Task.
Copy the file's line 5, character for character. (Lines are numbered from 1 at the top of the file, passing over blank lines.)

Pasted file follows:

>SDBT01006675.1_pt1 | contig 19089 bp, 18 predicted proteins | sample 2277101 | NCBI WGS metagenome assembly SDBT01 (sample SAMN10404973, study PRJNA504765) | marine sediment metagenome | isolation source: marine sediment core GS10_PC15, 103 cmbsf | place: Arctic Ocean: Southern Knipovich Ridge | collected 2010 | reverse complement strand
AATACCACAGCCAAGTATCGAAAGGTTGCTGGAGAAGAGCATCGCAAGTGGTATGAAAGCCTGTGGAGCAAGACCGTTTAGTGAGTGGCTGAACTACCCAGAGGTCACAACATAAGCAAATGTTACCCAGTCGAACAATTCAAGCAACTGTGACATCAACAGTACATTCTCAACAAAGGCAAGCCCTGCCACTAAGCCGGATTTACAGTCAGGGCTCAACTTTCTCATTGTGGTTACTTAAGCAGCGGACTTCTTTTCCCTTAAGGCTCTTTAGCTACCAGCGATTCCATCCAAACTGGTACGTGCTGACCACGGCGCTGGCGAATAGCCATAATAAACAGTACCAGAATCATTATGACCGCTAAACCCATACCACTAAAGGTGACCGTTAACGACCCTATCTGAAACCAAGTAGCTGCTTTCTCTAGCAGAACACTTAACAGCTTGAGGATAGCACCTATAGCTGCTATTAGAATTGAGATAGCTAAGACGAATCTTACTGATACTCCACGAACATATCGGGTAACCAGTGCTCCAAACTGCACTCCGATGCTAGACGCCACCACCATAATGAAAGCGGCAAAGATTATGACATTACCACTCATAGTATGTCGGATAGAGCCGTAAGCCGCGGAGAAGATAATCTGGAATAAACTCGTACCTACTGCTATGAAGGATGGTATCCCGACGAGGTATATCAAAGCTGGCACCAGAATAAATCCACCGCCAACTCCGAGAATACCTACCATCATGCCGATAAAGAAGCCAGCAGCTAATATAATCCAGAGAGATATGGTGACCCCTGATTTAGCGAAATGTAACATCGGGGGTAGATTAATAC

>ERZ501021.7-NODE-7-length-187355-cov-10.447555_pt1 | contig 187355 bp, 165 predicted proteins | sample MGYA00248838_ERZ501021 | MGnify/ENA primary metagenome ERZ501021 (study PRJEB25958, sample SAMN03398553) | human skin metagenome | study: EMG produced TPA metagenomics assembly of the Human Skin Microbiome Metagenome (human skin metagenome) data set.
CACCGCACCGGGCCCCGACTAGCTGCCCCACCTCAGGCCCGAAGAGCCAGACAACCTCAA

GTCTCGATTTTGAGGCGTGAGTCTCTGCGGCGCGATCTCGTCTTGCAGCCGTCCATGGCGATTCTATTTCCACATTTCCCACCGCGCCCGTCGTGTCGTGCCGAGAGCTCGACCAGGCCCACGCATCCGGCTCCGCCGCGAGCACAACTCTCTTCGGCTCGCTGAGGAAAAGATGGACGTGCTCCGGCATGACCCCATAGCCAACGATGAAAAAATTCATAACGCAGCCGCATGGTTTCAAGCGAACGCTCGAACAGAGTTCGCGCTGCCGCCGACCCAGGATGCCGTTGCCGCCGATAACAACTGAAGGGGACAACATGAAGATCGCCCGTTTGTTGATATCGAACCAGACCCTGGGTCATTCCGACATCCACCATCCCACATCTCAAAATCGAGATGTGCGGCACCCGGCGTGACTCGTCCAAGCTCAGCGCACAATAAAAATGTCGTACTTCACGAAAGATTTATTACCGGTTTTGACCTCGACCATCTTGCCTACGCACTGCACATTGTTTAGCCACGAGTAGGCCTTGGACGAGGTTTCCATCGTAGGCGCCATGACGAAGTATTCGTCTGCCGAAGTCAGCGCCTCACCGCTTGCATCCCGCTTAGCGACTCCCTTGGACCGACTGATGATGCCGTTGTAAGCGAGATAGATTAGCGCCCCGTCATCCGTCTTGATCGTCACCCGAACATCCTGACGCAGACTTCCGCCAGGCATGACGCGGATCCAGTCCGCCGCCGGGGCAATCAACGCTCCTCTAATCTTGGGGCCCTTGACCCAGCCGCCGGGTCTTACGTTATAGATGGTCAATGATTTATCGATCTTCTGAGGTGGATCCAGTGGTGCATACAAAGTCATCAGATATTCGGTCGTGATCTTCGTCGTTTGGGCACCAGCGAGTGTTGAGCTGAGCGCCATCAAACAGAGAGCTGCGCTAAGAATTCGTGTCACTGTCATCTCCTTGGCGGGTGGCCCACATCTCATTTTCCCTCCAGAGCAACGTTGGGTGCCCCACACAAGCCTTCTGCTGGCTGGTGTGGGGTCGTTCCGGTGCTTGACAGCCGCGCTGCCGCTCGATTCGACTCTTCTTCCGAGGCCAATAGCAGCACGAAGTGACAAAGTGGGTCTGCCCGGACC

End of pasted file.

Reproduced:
GTCTCGATTTTGAGGCGTGAGTCTCTGCGGCGCGATCTCGTCTTGCAGCCGTCCATGGCGATTCTATTTCCACATTTCCCACCGCGCCCGTCGTGTCGTGCCGAGAGCTCGACCAGGCCCACGCATCCGGCTCCGCCGCGAGCACAACTCTCTTCGGCTCGCTGAGGAAAAGATGGACGTGCTCCGGCATGACCCCATAGCCAACGATGAAAAAATTCATAACGCAGCCGCATGGTTTCAAGCGAACGCTCGAACAGAGTTCGCGCTGCCGCCGACCCAGGATGCCGTTGCCGCCGATAACAACTGAAGGGGACAACATGAAGATCGCCCGTTTGTTGATATCGAACCAGACCCTGGGTCATTCCGACATCCACCATCCCACATCTCAAAATCGAGATGTGCGGCACCCGGCGTGACTCGTCCAAGCTCAGCGCACAATAAAAATGTCGTACTTCACGAAAGATTTATTACCGGTTTTGACCTCGACCATCTTGCCTACGCACTGCACATTGTTTAGCCACGAGTAGGCCTTGGACGAGGTTTCCATCGTAGGCGCCATGACGAAGTATTCGTCTGCCGAAGTCAGCGCCTCACCGCTTGCATCCCGCTTAGCGACTCCCTTGGACCGACTGATGATGCCGTTGTAAGCGAGATAGATTAGCGCCCCGTCATCCGTCTTGATCGTCACCCGAACATCCTGACGCAGACTTCCGCCAGGCATGACGCGGATCCAGTCCGCCGCCGGGGCAATCAACGCTCCTCTAATCTTGGGGCCCTTGACCCAGCCGCCGGGTCTTACGTTATAGATGGTCAATGATTTATCGATCTTCTGAGGTGGATCCAGTGGTGCATACAAAGTCATCAGATATTCGGTCGTGATCTTCGTCGTTTGGGCACCAGCGAGTGTTGAGCTGAGCGCCATCAAACAGAGAGCTGCGCTAAGAATTCGTGTCACTGTCATCTCCTTGGCGGGTGGCCCACATCTCATTTTCCCTCCAGAGCAACGTTGGGTGCCCCACACAAGCCTTCTGCTGGCTGGTGTGGGGTCGTTCCGGTGCTTGACAGCCGCGCTGCCGCTCGATTCGACTCTTCTTCCGAGGCCAATAGCAGCACGAAGTGACAAAGTGGGTCTGCCCGGACC